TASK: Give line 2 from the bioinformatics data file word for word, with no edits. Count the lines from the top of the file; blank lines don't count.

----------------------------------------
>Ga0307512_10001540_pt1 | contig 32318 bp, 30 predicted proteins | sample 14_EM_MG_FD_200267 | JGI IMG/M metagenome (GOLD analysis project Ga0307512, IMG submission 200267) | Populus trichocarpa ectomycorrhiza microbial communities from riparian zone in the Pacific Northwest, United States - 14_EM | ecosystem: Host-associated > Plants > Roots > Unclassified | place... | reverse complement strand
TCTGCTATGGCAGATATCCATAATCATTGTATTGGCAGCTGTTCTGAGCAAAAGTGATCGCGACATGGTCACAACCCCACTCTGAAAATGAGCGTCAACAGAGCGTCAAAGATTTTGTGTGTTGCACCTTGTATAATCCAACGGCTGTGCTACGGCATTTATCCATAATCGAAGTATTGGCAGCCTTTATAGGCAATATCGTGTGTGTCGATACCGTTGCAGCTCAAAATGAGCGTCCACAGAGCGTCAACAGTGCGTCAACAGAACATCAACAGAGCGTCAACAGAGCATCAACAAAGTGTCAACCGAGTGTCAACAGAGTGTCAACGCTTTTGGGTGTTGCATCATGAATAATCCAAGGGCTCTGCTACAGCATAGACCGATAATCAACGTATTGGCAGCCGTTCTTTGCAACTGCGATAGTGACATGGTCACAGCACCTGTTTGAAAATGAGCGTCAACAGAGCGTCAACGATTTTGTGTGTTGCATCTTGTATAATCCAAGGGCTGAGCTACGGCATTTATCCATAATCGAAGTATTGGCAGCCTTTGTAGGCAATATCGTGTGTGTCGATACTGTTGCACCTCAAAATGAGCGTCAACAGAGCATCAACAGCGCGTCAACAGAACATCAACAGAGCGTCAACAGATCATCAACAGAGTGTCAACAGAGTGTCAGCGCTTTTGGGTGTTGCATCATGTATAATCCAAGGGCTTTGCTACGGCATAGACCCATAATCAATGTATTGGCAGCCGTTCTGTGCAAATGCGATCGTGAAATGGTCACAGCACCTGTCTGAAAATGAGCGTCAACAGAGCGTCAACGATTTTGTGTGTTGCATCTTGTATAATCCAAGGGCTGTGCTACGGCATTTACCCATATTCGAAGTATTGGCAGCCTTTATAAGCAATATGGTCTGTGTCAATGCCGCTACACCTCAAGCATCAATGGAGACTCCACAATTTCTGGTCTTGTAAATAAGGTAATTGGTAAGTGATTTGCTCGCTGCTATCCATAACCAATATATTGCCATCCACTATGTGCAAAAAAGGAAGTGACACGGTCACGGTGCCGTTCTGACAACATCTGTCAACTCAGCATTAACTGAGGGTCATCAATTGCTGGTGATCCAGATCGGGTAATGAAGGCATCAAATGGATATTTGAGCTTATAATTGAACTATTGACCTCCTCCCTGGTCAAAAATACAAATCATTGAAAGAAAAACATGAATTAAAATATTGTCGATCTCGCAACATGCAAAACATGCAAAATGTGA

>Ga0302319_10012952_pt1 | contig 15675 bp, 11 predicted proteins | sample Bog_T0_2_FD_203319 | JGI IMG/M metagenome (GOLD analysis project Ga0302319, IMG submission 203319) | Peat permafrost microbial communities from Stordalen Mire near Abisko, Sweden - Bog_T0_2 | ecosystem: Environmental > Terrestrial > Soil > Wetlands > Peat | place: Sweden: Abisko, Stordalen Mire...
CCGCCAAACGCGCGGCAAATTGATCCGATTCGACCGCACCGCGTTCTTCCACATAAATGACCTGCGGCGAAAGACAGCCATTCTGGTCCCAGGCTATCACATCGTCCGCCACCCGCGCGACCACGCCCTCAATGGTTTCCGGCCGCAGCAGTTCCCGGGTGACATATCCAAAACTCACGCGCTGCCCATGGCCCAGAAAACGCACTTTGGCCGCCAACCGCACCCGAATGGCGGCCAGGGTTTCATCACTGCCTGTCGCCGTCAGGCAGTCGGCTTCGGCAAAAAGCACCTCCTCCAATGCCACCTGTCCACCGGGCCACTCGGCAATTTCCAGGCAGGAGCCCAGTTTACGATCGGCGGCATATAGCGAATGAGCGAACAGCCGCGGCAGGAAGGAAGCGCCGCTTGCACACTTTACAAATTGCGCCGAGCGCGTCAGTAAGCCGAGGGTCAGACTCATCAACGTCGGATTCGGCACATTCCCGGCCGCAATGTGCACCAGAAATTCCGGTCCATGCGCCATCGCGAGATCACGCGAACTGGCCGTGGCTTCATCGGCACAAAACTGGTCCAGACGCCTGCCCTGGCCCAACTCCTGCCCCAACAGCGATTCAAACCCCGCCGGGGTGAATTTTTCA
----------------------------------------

TCTGCTATGGCAGATATCCATAATCATTGTATTGGCAGCTGTTCTGAGCAAAAGTGATCGCGACATGGTCACAACCCCACTCTGAAAATGAGCGTCAACAGAGCGTCAAAGATTTTGTGTGTTGCACCTTGTATAATCCAACGGCTGTGCTACGGCATTTATCCATAATCGAAGTATTGGCAGCCTTTATAGGCAATATCGTGTGTGTCGATACCGTTGCAGCTCAAAATGAGCGTCCACAGAGCGTCAACAGTGCGTCAACAGAACATCAACAGAGCGTCAACAGAGCATCAACAAAGTGTCAACCGAGTGTCAACAGAGTGTCAACGCTTTTGGGTGTTGCATCATGAATAATCCAAGGGCTCTGCTACAGCATAGACCGATAATCAACGTATTGGCAGCCGTTCTTTGCAACTGCGATAGTGACATGGTCACAGCACCTGTTTGAAAATGAGCGTCAACAGAGCGTCAACGATTTTGTGTGTTGCATCTTGTATAATCCAAGGGCTGAGCTACGGCATTTATCCATAATCGAAGTATTGGCAGCCTTTGTAGGCAATATCGTGTGTGTCGATACTGTTGCACCTCAAAATGAGCGTCAACAGAGCATCAACAGCGCGTCAACAGAACATCAACAGAGCGTCAACAGATCATCAACAGAGTGTCAACAGAGTGTCAGCGCTTTTGGGTGTTGCATCATGTATAATCCAAGGGCTTTGCTACGGCATAGACCCATAATCAATGTATTGGCAGCCGTTCTGTGCAAATGCGATCGTGAAATGGTCACAGCACCTGTCTGAAAATGAGCGTCAACAGAGCGTCAACGATTTTGTGTGTTGCATCTTGTATAATCCAAGGGCTGTGCTACGGCATTTACCCATATTCGAAGTATTGGCAGCCTTTATAAGCAATATGGTCTGTGTCAATGCCGCTACACCTCAAGCATCAATGGAGACTCCACAATTTCTGGTCTTGTAAATAAGGTAATTGGTAAGTGATTTGCTCGCTGCTATCCATAACCAATATATTGCCATCCACTATGTGCAAAAAAGGAAGTGACACGGTCACGGTGCCGTTCTGACAACATCTGTCAACTCAGCATTAACTGAGGGTCATCAATTGCTGGTGATCCAGATCGGGTAATGAAGGCATCAAATGGATATTTGAGCTTATAATTGAACTATTGACCTCCTCCCTGGTCAAAAATACAAATCATTGAAAGAAAAACATGAATTAAAATATTGTCGATCTCGCAACATGCAAAACATGCAAAATGTGA